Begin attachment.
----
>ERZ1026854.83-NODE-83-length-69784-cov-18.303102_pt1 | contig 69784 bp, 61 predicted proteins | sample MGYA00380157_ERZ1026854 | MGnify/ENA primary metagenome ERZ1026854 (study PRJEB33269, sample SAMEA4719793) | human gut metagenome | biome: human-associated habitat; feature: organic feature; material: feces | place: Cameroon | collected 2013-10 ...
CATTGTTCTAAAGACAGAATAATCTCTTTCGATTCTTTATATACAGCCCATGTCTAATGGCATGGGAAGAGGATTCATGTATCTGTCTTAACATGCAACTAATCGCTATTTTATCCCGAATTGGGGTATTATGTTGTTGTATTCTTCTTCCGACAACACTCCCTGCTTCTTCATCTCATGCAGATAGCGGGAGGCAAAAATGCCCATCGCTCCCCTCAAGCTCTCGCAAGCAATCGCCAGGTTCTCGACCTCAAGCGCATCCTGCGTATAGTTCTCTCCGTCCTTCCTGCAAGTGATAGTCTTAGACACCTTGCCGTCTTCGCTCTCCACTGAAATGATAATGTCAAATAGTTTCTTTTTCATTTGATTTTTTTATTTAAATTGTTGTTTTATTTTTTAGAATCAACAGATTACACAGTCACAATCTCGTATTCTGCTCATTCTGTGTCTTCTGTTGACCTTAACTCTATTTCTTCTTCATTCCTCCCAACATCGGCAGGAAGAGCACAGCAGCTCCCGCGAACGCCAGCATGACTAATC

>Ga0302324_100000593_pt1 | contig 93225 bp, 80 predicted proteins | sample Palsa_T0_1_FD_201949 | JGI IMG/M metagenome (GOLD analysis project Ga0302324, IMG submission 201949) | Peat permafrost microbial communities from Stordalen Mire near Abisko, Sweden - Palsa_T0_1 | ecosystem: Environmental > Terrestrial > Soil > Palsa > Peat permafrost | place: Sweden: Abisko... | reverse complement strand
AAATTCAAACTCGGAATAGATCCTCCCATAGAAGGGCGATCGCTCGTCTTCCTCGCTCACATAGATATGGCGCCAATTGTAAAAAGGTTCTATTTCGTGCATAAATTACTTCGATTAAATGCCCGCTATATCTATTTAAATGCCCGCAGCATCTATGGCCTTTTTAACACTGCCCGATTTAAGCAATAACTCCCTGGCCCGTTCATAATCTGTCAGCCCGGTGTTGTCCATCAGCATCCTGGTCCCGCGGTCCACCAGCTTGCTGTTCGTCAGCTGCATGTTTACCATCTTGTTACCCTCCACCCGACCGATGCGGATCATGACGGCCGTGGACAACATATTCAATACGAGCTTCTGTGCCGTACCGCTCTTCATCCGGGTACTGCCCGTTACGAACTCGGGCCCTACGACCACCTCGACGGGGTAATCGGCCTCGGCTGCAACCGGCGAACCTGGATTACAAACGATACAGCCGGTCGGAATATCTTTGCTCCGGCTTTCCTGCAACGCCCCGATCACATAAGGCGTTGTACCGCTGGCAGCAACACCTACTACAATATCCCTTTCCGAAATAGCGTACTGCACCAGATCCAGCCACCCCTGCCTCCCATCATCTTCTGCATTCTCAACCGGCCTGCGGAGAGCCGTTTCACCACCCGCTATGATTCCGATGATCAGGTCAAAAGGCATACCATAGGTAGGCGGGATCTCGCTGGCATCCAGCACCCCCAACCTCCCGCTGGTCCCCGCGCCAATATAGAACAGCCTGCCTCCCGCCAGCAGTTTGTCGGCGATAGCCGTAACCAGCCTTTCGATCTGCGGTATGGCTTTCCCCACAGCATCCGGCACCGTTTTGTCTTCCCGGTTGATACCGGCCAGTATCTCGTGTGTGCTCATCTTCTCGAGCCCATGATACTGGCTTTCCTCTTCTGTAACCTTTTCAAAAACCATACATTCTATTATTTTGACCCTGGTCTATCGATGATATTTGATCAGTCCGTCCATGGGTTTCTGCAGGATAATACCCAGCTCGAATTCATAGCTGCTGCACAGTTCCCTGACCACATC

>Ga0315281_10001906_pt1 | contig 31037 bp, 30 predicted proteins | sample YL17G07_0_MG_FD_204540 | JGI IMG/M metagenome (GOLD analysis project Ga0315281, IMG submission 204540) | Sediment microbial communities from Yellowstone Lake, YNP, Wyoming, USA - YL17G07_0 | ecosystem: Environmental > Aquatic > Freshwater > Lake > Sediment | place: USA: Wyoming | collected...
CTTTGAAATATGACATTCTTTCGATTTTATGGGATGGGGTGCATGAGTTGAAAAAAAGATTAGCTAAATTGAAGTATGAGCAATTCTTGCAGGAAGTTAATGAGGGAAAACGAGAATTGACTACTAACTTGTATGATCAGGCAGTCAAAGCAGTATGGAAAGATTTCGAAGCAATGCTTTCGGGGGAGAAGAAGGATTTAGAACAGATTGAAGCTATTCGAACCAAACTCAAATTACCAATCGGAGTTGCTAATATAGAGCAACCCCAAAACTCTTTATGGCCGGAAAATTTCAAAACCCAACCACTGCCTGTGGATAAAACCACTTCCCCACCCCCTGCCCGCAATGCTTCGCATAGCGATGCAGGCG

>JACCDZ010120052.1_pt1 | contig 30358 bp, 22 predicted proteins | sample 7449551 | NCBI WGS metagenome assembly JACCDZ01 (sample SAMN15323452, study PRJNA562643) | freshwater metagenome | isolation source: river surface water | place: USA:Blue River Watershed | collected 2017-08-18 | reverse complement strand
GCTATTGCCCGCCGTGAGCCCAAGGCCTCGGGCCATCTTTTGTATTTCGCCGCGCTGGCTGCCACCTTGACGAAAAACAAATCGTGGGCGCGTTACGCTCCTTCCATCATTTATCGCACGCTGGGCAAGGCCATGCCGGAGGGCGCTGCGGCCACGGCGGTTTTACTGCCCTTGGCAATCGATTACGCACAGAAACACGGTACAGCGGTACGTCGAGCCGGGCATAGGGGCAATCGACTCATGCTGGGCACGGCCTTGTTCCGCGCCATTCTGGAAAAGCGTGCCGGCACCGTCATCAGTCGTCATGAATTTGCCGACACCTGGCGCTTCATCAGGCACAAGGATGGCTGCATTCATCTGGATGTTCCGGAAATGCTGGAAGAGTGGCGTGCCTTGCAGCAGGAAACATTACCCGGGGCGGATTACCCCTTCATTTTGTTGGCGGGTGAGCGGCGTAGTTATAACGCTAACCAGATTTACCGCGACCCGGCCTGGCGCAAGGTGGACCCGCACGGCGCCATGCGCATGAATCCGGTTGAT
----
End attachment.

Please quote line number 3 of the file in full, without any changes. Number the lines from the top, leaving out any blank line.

>Ga0302324_100000593_pt1 | contig 93225 bp, 80 predicted proteins | sample Palsa_T0_1_FD_201949 | JGI IMG/M metagenome (GOLD analysis project Ga0302324, IMG submission 201949) | Peat permafrost microbial communities from Stordalen Mire near Abisko, Sweden - Palsa_T0_1 | ecosystem: Environmental > Terrestrial > Soil > Palsa > Peat permafrost | place: Sweden: Abisko... | reverse complement strand